RX For Readers: Save my memory!
Here are some ways to help preserve your mind’s functionality.
Brain with Alheimer's Photo: Wikimedia commons
My 74-year-old mother has begun to lose her memory and show signs of
Alzheimer’s. I, a 45-year-old man, worry about whether that will be my
fate, too, when I get older. Is there anything I can do at my age to preserve my
T.R., Rehovot Judy Siegel-Itzkovich replies: Melabev, the voluntary
organization that assists Alzheimer’s patients and their families, presents this
advice: There are 10 ways to help preserve ones memory: It’s important to do any
kind of sports activity, from walking to dancing and swimming, as well as
intellectual exercise such as crossword puzzles or chess.
Make sure you
eat nutritious meals that include green leafy vegetables, berries and foods with
vitamin B. Consume healthful fats such as olive oil and omega 3 (oily
fish or in capsule form). Visit your doctor and do not ignore depression,
high blood pressure, diabetes, high cholesterol levels and other chronic
It’s recommended that you use various techniques of
association and simulation when you try to remember something, creating a
picture of it in your brain. When you meet a new person, you should repeat his
name aloud several times during your conversation.
Divide a lot of
information into small units that are easier to recall. For example, if there’s
a long phone number you have to remember, such as 1700704533, divide it up into
One can use a variety of devices, such as a timer, to
remember to carry out activities such as turning off the stove, going to the
store or doing a chore.
Finally, it’s best to activate all the senses
when you do various things, so it’s easier to concentrate and remember what has
to be done.
I am a 65-year-old woman. I have been told that only a
hysterectomy would help me for a prolapsed uterus. It is not life threatening,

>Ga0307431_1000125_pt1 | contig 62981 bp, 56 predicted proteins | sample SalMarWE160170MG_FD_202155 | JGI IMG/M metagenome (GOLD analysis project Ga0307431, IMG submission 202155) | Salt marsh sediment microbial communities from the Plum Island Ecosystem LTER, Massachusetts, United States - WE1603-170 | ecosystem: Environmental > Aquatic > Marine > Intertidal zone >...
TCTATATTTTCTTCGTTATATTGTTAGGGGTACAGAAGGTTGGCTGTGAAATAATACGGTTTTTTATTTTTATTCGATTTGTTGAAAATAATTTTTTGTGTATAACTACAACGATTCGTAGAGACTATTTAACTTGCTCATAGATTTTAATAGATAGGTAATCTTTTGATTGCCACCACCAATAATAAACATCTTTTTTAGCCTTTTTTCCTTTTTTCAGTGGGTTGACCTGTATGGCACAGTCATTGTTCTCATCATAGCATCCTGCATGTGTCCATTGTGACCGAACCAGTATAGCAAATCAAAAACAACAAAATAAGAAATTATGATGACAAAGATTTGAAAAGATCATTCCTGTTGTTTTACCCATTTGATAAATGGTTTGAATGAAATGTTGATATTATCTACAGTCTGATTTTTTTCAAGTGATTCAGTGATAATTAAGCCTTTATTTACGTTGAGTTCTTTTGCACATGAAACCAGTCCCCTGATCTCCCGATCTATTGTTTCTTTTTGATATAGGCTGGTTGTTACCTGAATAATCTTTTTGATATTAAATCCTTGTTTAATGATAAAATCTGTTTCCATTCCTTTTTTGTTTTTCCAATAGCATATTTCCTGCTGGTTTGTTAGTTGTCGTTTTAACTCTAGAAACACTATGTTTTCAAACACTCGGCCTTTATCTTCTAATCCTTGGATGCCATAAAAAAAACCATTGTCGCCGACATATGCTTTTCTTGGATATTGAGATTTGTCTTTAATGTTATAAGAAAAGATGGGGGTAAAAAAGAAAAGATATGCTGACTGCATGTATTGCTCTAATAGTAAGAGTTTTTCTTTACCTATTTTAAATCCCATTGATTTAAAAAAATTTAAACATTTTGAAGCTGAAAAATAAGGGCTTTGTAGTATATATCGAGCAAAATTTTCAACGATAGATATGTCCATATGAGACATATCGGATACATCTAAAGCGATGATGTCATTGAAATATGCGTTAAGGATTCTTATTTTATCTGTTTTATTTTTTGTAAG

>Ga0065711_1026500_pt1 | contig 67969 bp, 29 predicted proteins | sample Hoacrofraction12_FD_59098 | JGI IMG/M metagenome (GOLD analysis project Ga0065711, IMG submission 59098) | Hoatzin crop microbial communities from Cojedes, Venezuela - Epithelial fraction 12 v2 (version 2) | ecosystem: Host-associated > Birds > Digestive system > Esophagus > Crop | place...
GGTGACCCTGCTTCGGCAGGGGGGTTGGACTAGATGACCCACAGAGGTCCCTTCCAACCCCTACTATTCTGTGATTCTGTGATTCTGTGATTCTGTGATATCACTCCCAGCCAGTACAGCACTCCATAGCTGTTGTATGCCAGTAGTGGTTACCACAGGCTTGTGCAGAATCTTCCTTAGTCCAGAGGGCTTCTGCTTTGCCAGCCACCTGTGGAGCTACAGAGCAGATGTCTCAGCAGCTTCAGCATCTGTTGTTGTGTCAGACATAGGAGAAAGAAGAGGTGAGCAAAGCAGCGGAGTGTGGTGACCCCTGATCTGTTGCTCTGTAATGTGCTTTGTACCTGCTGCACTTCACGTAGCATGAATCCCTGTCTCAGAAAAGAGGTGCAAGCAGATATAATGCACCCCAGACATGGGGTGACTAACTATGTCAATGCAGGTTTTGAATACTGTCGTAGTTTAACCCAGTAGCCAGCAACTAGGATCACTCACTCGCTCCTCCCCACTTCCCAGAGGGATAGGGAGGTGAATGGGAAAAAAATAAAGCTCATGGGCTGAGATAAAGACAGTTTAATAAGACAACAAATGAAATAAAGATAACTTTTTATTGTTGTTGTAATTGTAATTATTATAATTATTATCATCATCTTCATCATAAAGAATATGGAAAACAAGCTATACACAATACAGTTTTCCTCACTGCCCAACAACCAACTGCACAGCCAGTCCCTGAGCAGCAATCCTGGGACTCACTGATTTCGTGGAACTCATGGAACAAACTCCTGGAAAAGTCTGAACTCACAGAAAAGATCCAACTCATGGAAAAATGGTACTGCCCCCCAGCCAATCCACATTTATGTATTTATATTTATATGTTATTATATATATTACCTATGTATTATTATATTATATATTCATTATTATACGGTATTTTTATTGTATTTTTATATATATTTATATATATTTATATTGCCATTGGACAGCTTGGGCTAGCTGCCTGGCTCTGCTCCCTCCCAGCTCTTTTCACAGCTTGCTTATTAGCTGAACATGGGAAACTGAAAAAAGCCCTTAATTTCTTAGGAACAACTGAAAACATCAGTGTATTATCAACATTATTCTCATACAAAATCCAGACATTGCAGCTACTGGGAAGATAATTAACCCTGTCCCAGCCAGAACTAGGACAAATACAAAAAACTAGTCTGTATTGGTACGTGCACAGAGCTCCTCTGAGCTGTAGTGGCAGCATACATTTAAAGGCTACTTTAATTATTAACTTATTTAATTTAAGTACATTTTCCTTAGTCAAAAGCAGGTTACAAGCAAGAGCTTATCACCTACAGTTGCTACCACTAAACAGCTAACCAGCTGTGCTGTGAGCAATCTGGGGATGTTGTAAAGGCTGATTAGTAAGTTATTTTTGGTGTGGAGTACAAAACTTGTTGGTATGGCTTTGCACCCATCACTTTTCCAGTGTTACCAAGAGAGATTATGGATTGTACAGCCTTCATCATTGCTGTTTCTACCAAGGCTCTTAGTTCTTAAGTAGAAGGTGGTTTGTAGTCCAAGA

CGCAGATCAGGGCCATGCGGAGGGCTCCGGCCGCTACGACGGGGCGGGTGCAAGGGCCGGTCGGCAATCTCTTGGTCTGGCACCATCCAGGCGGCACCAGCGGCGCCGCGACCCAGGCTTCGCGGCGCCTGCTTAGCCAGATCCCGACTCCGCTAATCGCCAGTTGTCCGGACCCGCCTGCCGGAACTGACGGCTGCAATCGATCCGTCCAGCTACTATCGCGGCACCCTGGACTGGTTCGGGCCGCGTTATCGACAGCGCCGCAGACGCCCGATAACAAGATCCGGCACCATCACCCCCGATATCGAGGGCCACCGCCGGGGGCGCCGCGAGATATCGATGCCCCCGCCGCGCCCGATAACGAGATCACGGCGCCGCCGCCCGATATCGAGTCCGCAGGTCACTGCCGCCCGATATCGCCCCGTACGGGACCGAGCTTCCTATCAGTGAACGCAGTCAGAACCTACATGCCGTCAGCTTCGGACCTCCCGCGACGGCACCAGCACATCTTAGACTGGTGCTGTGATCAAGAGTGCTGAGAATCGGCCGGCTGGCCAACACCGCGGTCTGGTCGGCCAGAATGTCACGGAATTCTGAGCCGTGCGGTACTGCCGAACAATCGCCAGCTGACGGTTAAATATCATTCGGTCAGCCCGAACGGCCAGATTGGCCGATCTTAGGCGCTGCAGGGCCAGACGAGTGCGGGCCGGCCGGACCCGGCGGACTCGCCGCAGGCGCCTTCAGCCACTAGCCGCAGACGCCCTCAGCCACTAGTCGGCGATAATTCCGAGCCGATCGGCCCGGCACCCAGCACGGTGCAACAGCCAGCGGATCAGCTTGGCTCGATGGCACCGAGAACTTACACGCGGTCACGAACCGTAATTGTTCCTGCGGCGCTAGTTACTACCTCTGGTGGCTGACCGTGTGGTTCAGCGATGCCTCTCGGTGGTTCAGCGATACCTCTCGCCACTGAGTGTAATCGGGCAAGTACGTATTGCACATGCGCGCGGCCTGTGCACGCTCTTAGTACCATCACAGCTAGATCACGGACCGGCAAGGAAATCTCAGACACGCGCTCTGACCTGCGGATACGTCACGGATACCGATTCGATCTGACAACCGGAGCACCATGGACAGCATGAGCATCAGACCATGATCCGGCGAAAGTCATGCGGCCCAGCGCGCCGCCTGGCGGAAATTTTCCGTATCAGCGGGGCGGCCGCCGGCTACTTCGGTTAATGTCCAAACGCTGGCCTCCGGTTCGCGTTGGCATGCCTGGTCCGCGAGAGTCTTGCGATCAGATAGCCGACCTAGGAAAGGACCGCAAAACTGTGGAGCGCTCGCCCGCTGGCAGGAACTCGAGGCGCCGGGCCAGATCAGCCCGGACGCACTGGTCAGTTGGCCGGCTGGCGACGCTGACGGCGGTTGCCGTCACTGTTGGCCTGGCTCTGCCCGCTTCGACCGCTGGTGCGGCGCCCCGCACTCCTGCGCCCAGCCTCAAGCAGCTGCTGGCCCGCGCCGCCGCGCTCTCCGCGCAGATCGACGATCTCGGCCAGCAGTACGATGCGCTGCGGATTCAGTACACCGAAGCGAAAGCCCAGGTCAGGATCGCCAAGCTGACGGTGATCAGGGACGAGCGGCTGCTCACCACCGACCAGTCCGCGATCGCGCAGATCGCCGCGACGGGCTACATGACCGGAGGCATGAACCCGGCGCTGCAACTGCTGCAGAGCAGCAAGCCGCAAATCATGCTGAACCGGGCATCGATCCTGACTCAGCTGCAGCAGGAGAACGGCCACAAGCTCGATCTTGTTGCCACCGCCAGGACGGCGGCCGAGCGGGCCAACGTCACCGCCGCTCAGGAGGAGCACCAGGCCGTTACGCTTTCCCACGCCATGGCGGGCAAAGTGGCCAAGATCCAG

so I can decide whether or not to have it done. I was told that they would use
the “Manchester procedure.” I was informed that the Da Vinci robot is very new
in Israel, expensive and that not many hospitals use them, hence the
I would like to know: If I choose not to have it done, what
are the consequences for the future? Why does the medical community insist on
doing a hysterectomy for a prolapse if the uterus is healthy? Which is the best
procedure – Manchester or the Da Vinci robot? Are there any hospitals that do
this procedure here, and if so, where can I get a second opinion? When I tried
to put these questions to the urogynecologist, I did not get any answers. E.N.,
Prof. Amnon Brzezinski, director of the Women’s Health Center in
the department of obstetrics and gynecology, Hebrew University- Hadassah Medical
School and Hadassah University Medical Center in Jerusalem, replies: Your
problem is very common. Prolapse (descent) of the organs in the pelvis is a
disturbing symptom but is not dangerous, and the need for surgical treatment is
decided mostly according to how much the woman’s quality of life is disturbed by
In recent years, there has been much advancement in the
ability to treat the problem surgically and with high success
Every major hospital in Israel – Hadassah, Sheba Medical Center at
Tel Hashomer, Rambam Medical Center in Haifa and more – has a specialist clinic
for urogynecology that deals with these problems. Usually, removing the uterus
provides the best repair of prolapse, so we recommend that rather than surgery
using the Manchester Technique, which allows for preserving the womb. The use of
the Da Vinci robot is totally unnecessary. Good luck.
At the age of 38, I
have suddenly found the Jewish holidays very hard on the stomach (especially in
terms of heartburn). I am a little overweight. Rosh Hashana is almost constant
praying, eating and sleeping, and the seven days of Succot will be more of the
same. It’s too late to help this time, but do you have any advice that will help
me get through Passover and the other holidays later in the Jewish year? P.T.,
Dr. Menahem Moskovich, a senior gastroenterologist at Tel Aviv
Sourasky Medical Center, comments: It is true that many Jewish holidays are –
culinarily – difficult to digest. There are heavy meals, and heartburn and a
heavy feeling can result. Try not to eat very large portions, which puts
pressure on the sides of the stomach. This pressure can result in reflux, in
which partially digested food is returned to the esophagus. The gastric acids
make this painful. Try not to eat holiday meals close to bedtime, as sleep
positions put pressure on the sphincter muscle that is meant to prevent reflux.
Wait at least three hours between heavy meals and sleep.
Don’t drink too
much alcohol, as it also weakens the sphincter muscle and increases the
production of gastric acids. Various over-the-counter medications can help you
deal with and even prevent heartburn. And walk or do other exercise on a daily
Rx for Readers welcomes queries from readers about medical
problems. Experts will answer those we find most interesting. Write Rx for
Readers, The Jerusalem Post, POB 81, Jerusalem 91000, fax your question to Judy
Siegel- Itzkovich at (02) 538-9527, or e-mail it to email@example.com, giving
your initials, age and place of residence.